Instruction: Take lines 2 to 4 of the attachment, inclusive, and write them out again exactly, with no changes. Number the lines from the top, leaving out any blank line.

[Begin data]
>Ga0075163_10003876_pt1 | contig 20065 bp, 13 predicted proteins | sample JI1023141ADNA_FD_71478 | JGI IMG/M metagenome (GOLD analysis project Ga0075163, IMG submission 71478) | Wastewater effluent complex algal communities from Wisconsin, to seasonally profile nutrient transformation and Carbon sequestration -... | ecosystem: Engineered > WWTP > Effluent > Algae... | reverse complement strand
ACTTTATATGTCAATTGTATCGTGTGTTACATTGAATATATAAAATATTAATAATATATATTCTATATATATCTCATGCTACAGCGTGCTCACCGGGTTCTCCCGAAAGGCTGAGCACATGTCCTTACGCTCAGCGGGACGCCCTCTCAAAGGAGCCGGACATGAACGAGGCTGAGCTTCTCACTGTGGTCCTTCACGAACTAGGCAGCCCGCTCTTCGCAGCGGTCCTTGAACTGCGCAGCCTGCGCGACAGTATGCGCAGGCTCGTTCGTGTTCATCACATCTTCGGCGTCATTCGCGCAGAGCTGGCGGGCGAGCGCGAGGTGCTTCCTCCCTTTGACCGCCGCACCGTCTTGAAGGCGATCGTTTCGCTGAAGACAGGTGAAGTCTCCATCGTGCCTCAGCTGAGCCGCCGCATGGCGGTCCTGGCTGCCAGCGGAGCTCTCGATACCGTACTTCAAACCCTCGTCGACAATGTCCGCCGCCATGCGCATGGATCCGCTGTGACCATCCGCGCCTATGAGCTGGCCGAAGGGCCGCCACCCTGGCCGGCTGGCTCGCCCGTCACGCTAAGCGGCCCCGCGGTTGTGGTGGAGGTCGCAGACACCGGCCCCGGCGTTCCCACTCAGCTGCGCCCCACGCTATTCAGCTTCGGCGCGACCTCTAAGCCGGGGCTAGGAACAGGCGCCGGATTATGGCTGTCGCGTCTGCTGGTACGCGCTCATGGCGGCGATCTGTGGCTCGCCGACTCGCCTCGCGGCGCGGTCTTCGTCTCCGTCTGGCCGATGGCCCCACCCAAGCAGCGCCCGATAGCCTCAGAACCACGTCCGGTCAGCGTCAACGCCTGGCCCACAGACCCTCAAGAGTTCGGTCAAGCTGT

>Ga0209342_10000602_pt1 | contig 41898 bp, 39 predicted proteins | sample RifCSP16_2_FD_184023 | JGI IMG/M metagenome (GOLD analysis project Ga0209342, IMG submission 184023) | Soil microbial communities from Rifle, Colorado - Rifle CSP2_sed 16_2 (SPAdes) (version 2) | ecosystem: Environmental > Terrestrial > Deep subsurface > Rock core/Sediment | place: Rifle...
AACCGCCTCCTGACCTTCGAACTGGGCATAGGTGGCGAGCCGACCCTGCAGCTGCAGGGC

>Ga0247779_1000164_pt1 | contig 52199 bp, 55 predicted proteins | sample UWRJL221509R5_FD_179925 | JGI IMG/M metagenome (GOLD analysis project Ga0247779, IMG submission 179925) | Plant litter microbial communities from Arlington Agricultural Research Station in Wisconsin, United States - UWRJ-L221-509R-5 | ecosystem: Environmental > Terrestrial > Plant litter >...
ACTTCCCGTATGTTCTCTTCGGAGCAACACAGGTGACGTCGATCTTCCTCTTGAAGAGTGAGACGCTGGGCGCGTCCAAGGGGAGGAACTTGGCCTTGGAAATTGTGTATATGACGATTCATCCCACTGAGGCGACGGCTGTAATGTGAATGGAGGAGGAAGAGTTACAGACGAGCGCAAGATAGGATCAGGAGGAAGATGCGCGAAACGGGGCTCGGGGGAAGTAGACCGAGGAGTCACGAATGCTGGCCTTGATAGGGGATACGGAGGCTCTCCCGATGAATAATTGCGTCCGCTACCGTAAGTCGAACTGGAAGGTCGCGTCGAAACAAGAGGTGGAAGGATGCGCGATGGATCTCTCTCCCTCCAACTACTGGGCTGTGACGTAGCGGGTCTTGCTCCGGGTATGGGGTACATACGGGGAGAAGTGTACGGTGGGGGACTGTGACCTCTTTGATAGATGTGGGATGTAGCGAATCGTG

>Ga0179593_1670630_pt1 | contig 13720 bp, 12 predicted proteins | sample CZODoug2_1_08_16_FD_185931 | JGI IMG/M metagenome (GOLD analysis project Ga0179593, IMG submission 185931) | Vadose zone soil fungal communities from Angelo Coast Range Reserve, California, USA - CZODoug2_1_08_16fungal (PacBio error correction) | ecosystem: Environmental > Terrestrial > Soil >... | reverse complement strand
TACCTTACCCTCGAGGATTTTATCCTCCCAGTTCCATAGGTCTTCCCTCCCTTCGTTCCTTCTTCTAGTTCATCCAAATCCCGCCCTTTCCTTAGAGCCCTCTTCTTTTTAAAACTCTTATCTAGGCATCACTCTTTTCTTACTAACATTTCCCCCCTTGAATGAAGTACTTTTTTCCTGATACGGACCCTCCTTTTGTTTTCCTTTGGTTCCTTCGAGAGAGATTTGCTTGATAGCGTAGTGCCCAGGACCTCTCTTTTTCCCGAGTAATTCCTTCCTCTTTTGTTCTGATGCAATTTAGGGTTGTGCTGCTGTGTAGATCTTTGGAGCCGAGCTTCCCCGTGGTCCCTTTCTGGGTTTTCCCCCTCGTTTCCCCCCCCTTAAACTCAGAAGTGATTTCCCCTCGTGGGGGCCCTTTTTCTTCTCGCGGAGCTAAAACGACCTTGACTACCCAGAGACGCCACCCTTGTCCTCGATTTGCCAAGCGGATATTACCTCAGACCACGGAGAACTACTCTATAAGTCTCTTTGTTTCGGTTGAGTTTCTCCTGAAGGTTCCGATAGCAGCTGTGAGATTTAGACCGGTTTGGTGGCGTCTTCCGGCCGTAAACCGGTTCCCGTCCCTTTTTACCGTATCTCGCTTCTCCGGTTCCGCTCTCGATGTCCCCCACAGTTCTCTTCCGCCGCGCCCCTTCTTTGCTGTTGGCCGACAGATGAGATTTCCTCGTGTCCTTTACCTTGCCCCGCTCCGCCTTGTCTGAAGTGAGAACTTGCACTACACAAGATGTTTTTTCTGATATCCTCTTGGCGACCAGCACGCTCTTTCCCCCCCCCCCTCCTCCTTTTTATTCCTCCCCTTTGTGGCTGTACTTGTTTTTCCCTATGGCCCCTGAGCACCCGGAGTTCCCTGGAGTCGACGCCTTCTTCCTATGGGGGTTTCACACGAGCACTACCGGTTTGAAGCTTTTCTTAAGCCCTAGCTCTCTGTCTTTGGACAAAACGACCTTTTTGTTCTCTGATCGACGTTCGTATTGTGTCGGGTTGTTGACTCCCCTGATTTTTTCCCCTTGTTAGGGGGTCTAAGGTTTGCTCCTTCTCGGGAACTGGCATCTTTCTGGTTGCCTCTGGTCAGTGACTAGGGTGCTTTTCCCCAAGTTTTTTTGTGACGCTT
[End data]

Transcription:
ACTTTATATGTCAATTGTATCGTGTGTTACATTGAATATATAAAATATTAATAATATATATTCTATATATATCTCATGCTACAGCGTGCTCACCGGGTTCTCCCGAAAGGCTGAGCACATGTCCTTACGCTCAGCGGGACGCCCTCTCAAAGGAGCCGGACATGAACGAGGCTGAGCTTCTCACTGTGGTCCTTCACGAACTAGGCAGCCCGCTCTTCGCAGCGGTCCTTGAACTGCGCAGCCTGCGCGACAGTATGCGCAGGCTCGTTCGTGTTCATCACATCTTCGGCGTCATTCGCGCAGAGCTGGCGGGCGAGCGCGAGGTGCTTCCTCCCTTTGACCGCCGCACCGTCTTGAAGGCGATCGTTTCGCTGAAGACAGGTGAAGTCTCCATCGTGCCTCAGCTGAGCCGCCGCATGGCGGTCCTGGCTGCCAGCGGAGCTCTCGATACCGTACTTCAAACCCTCGTCGACAATGTCCGCCGCCATGCGCATGGATCCGCTGTGACCATCCGCGCCTATGAGCTGGCCGAAGGGCCGCCACCCTGGCCGGCTGGCTCGCCCGTCACGCTAAGCGGCCCCGCGGTTGTGGTGGAGGTCGCAGACACCGGCCCCGGCGTTCCCACTCAGCTGCGCCCCACGCTATTCAGCTTCGGCGCGACCTCTAAGCCGGGGCTAGGAACAGGCGCCGGATTATGGCTGTCGCGTCTGCTGGTACGCGCTCATGGCGGCGATCTGTGGCTCGCCGACTCGCCTCGCGGCGCGGTCTTCGTCTCCGTCTGGCCGATGGCCCCACCCAAGCAGCGCCCGATAGCCTCAGAACCACGTCCGGTCAGCGTCAACGCCTGGCCCACAGACCCTCAAGAGTTCGGTCAAGCTGT

>Ga0209342_10000602_pt1 | contig 41898 bp, 39 predicted proteins | sample RifCSP16_2_FD_184023 | JGI IMG/M metagenome (GOLD analysis project Ga0209342, IMG submission 184023) | Soil microbial communities from Rifle, Colorado - Rifle CSP2_sed 16_2 (SPAdes) (version 2) | ecosystem: Environmental > Terrestrial > Deep subsurface > Rock core/Sediment | place: Rifle...
AACCGCCTCCTGACCTTCGAACTGGGCATAGGTGGCGAGCCGACCCTGCAGCTGCAGGGC